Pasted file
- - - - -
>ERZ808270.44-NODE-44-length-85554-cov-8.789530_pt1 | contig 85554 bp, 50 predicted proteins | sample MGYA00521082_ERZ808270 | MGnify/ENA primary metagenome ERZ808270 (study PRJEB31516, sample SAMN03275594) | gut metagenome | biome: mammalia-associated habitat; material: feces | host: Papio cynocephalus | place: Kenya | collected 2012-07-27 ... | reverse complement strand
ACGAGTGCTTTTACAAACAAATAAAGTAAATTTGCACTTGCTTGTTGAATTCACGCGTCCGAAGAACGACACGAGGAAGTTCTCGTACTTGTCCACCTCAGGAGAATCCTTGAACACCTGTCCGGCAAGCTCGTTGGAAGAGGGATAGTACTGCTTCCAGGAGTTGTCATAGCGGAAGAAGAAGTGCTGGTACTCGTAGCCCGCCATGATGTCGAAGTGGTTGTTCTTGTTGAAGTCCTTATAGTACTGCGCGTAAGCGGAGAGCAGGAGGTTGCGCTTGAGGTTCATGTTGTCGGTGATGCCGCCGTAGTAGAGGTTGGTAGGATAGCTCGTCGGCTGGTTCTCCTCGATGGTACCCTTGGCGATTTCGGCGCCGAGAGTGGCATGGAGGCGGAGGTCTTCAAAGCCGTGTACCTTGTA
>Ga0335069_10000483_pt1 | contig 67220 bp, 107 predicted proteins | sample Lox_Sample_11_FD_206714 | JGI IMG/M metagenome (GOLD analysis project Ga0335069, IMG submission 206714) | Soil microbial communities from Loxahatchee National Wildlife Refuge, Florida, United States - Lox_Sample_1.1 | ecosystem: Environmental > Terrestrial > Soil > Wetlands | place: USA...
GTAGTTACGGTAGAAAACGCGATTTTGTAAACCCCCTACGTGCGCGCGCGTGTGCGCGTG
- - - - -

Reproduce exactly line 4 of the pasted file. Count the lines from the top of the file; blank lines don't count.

GTAGTTACGGTAGAAAACGCGATTTTGTAAACCCCCTACGTGCGCGCGCGTGTGCGCGTG